As we know that style of diagnostic procedure stopped in 1996, when the Environmental Protection Agency (EPA) standardized the version two of On-Board Diagnostics (OBD 2). Checking an engine made after 1996 requires an OBD scanner. If your Chevrolet C1500 has the ability to self test, then it was manufactured before General Motors started to phase in OBD 2 coding. Although the diagnostic system is outdated, you can still test the Chevrolet C1500 by yourself.
You'll Need Paper clip for this job.
Print out Chevrolet's OBD
1 check engine light flash codes. You can search them over the Internet; the C1500's manual does not include them. If you own a Haynes Repair Manual for your model year, you can find descriptions for Chevy's flash codes in the engine-related chapters. Put the manual or the information you have printed in the C1500's navigator seat.
Craft a paper clip into a skinny "U" shape and place both ends into the "A" and "B" ports on the C1500's Assembly Line Data Link (ALDL). The ALDL is directly under the steering wheel, and the "A" and "B" ports are the last two in the upper row, on the far right.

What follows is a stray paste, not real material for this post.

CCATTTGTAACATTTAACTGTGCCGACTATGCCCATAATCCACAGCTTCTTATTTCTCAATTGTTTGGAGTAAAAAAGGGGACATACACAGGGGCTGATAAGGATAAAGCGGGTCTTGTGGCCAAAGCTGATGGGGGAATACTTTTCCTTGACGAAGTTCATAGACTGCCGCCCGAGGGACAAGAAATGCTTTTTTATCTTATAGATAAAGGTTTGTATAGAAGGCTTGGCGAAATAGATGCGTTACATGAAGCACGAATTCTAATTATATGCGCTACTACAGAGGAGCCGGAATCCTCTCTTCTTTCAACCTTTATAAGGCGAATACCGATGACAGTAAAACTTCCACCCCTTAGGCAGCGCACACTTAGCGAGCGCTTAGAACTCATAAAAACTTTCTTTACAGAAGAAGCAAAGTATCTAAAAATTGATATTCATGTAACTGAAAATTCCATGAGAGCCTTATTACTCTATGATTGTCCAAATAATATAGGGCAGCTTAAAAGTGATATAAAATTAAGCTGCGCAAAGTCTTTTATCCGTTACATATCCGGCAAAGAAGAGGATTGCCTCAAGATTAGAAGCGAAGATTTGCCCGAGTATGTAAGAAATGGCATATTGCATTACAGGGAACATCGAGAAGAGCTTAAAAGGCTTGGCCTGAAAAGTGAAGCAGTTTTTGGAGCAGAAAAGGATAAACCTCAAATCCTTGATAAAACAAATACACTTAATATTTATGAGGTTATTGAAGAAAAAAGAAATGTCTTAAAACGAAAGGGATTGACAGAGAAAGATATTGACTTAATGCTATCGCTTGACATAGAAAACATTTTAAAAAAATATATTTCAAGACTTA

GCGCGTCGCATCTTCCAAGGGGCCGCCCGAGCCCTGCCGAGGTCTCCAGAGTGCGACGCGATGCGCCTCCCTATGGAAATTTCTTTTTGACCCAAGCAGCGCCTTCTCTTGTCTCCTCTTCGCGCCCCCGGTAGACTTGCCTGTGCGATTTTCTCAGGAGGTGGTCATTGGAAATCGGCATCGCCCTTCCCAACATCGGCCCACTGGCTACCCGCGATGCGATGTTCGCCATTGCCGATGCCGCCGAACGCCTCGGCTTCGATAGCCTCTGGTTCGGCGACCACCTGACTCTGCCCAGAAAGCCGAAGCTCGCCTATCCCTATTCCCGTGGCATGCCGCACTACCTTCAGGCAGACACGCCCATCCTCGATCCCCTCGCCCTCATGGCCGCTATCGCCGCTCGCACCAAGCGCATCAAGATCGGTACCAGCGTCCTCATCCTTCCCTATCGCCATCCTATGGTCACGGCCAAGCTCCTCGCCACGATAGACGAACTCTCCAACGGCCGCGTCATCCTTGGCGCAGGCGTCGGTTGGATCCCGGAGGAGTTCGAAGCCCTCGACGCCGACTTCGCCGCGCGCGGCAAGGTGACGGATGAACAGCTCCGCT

Turn the C1500 into self testing mode. To do this, plug the C1500's key into the ignition and turn to the "On" position. Leave the C1500's engine off and do not power on.
Count how many times the C1500's check engine light flashes and look on how long the flashes last. Each flash code is different. For instance, GM flash code 24 consists of two long flash followed by four pulse-like flashes. GM flash code 36 is three long flashes with six pulse-like flashes. Write these down on paper.
Look up the resources you left in the C1500's navigator seat. The flash code definitions supply brief explanations of engine problems. Reread the code definitions and descriptions. Fix the problems if you can. If not, ask for a mechanic to repair the problem. I am glad to communicate with you, if you are interested in OBD 2 scanner.
For more information please visits our company website http://www.obd2iitool.com